CreditCreditEirini Vourloumis for The New York Times
ATHENS — He is known as the Greek Freak, a basketball player of such transcendent ability that he has become celebrated as the face of the country of his birth. Yet for most of his life growing up in Greece, Giannis Antetokounmpo was considered a foreigner. As the son of African immigrants, he was perpetually vulnerable to attacks by racist militants, and to threats of deportation to Nigeria, a country he had never visited.
As Antetokounmpo now commands the stage in the N.B.A. playoffs as the best player on the Milwaukee Bucks, the top-seeded team in the Eastern Conference, his fellow African immigrants in Greece are watching with rapt attention. His story — the tale of a teenager who could barely dribble turning himself into one of the supreme basketball players on the planet — is the source of admiration and joy. Yet it is also cause for bitter reflection on the enduring discrimination suffered by his community. Many lament that Antetokounmpo’s experience has become fodder for a fairy tale about Greek life in which his struggles have been edited out.
Until recently, even the children of African immigrants who were born here found it difficult to secure legal residency, let alone citizenship. Their stateless status denied them national health care, Civil Service jobs and access to sports leagues. Antetokounmpo only gained Greek citizenship six years ago — just as he was about to go to New York for the N.B.A. draft.
“He was given Greek citizenship in order to prevent him from traveling to New York as a Nigerian,” said Nikos Odubitan, the founder of Generation 2.0, an advocacy group that helps second-generation immigrants gain legal status in Greece.
White people in Greece now embrace Antetokounmpo, claiming him as one of their own, and reveling in his nickname as a cue for flag-waving. “They put him on a pedestal,” said Jackie Abhulimen, 27, the Greek-born daughter of African-born parents. “But the same person cheering Giannis could swear at me on the road. There’s still a very big sense of invisibility, of not being recognized as existing.”
“What Giannis represents is important for the younger kids growing up now,” Abhulimen continued. “But I do feel slightly disappointed in how certain histories and certain identities have been put aside. He hasn’t publicly identified as a black Greek.”
Yet in November, after a Greek television sports commentator called Giannis’s older brother, Thanasis Antetokounmpo, who plays for one of Greece’s premier basketball teams, a “monkey,” Giannis spoke out about his heritage.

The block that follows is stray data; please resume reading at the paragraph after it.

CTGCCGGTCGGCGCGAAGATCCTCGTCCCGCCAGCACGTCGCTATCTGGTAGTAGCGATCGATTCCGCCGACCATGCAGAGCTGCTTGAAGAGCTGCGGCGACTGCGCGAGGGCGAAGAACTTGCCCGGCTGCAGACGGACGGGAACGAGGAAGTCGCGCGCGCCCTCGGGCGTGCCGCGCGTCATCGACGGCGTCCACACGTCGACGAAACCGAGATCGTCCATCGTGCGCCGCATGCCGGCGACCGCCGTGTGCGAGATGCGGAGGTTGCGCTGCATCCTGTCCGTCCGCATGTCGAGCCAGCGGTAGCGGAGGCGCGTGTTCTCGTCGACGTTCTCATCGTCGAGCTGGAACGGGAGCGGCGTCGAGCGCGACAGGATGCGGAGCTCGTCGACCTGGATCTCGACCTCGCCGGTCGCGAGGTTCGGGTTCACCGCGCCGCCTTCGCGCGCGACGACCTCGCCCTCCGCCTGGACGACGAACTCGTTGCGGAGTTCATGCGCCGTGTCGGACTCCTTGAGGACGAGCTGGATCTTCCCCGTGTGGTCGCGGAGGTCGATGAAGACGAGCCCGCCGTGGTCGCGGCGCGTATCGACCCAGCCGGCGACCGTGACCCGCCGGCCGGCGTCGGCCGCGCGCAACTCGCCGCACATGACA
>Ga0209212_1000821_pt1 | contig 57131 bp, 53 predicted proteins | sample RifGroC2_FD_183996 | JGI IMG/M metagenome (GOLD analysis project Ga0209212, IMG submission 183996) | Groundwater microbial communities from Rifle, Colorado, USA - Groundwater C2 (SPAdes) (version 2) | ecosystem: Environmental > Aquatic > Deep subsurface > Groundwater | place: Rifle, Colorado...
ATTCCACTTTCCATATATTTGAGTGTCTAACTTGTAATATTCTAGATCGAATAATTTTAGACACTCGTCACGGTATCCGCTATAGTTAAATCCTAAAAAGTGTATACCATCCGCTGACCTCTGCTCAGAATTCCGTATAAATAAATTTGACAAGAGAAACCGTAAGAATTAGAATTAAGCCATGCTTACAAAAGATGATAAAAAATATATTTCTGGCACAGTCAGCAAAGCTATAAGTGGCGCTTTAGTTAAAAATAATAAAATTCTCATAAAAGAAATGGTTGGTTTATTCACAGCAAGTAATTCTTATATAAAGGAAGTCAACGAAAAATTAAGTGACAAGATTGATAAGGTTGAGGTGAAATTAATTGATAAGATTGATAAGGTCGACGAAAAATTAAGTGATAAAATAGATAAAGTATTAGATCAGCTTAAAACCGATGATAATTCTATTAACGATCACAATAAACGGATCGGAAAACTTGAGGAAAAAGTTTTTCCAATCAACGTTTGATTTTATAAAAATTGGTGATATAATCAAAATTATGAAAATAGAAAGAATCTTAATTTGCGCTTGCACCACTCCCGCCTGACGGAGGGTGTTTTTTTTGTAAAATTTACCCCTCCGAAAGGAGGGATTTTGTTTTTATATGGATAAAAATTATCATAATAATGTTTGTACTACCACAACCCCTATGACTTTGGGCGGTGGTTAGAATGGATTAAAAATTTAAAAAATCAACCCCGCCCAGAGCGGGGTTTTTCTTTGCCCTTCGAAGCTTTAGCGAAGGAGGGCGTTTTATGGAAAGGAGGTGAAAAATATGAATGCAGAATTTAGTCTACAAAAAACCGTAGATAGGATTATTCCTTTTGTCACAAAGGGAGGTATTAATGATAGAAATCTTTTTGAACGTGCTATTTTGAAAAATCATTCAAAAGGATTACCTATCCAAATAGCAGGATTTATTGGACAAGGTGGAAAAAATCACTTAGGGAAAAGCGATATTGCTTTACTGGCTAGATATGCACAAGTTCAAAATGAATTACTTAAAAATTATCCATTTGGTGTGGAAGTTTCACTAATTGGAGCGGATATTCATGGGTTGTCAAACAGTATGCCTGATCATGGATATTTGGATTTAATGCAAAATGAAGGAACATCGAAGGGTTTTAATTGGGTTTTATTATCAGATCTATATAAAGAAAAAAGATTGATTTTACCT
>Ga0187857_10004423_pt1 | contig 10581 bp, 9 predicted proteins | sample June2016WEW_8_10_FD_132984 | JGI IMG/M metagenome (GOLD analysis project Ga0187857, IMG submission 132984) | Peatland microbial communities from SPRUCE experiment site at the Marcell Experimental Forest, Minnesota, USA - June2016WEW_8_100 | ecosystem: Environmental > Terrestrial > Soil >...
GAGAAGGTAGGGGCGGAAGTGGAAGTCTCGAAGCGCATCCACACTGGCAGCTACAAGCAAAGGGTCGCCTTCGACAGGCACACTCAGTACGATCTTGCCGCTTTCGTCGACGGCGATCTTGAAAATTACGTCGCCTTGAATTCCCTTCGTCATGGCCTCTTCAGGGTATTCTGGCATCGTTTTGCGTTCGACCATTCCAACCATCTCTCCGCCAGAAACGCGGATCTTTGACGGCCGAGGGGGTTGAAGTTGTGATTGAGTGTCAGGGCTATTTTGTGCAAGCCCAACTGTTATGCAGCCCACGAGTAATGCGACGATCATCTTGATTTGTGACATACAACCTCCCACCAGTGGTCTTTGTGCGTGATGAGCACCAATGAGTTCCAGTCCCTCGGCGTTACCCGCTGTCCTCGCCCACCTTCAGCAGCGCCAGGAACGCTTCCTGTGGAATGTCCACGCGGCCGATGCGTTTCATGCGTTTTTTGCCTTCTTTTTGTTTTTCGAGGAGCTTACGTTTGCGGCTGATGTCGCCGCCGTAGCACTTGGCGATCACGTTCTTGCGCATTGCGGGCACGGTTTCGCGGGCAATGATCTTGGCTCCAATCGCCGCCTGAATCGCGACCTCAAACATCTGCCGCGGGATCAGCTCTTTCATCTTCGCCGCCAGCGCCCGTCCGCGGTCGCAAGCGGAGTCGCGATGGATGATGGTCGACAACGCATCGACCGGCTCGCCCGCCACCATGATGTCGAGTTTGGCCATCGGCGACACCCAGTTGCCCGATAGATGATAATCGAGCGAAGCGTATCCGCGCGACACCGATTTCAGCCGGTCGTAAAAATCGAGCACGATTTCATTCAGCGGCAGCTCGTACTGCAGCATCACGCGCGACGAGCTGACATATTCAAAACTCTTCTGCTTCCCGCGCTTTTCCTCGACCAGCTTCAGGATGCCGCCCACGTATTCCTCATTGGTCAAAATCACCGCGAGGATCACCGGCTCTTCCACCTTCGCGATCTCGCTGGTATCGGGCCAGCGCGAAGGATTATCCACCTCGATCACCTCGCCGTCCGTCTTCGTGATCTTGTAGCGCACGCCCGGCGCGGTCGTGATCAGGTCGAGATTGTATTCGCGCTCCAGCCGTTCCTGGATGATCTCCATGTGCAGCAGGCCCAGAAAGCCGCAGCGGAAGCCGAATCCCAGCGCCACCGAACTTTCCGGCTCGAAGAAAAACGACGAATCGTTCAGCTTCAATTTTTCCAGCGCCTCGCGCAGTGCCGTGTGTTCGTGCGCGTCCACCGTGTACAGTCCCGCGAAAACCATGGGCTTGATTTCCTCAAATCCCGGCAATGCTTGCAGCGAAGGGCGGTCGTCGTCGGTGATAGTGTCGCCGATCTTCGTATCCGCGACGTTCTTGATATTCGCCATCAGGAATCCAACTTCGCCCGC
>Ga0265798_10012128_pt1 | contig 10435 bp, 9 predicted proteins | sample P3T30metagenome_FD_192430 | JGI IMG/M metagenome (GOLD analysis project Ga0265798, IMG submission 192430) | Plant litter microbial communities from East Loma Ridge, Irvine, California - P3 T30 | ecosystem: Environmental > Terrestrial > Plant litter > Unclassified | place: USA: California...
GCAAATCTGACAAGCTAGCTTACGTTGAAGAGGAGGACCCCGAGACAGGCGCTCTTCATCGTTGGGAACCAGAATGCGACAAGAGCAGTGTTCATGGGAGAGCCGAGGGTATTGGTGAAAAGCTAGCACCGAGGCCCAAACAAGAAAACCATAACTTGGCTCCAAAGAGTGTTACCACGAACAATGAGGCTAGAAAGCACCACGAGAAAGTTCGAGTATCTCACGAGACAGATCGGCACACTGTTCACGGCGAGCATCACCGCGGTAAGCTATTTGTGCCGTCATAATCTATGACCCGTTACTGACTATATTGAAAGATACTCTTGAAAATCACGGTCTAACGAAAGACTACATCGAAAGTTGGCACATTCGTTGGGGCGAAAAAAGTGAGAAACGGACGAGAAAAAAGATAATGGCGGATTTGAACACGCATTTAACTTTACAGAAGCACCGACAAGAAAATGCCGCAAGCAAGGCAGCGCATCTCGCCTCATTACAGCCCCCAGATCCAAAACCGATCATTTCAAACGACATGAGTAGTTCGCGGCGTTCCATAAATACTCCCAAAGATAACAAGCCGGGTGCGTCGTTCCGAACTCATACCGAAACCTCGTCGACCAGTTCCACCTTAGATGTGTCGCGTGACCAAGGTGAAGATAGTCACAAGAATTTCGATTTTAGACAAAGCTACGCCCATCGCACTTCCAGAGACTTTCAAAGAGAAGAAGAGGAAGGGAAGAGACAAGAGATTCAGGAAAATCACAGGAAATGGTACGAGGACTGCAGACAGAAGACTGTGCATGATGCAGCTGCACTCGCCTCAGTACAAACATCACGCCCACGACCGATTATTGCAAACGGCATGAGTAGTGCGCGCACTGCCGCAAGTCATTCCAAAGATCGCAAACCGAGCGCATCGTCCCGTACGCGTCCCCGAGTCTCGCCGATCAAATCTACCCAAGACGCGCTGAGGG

“My brothers and I are Greek-Nigerian,” he wrote in Greek. “If anyone doesn’t like it, that’s their problem.”
In Sepolia, the gritty Athens neighborhood in the shadow of the Acropolis where Antetokounmpo grew up, people who knew him as a child marvel at what he has become.
Chris Iliopoulos Odoemelam, 24, used to play pickup games with Antetokounmpo when they were just a couple of 11-year-olds, both children of African immigrants. His old friend exhibited little basketball acumen, fumbling around a concrete court just off a busy thoroughfare and across the street from an auto shop.
Today, the same court is painted with the image of Antetokounmpo in his current guise — a statuesque man in a green Milwaukee Bucks uniform holding a basketball skyward, presumably on his way to another emphatic dunk.
Five thousand miles away on the shores of Lake Michigan, Antetokounmpo has built himself into a bona fide superstar on the team with best record in the N.B.A., and a leading contender for this year’s Most Valuable Player Award. At nearly 7 feet tall, he has the ball-handling skills of a point guard and the battering ram force of an old school center. He gets to the rim with the ease of a grown man playing Nerf ball against a 6-year-old.
Odoemelam tries to square the skinny child he remembers with the indomitable force he watches on YouTube clips. He comes up incredulous.
“He was just a guy you would see in the street, hungry and looking for food,” Odoemelam said of Antetokounmpo, who sold DVDs and sunglasses on the streets of Athens to support his family. “He didn’t have anything. He had one pair of shoes that he had to share with his brothers. And now he’s a millionaire. It’s crazy.”
You hear this frequently among people of African descent in Greece, who are still getting used to the idea that their community — a group confined to the margins of Greek life — has yielded an international superstar.
“We are proud of him,” Justina Chukwuma, an immigrant from Nigeria, said as she watched her Greek-born 10-year-old son, Great Chukwuma, practice layups at his after-school basketball program. “Everyone from Africa, they are looking up to him. They want to be like him, especially the boys. They are motivated by his achievement.”
Nepotism once made it difficult for black players to penetrate the ranks of Greek basketball.
“Black players in Greece have chances because of Giannis,” said 16-year-old Favor Ukpebor, a lanky shooting guard on an amateur team.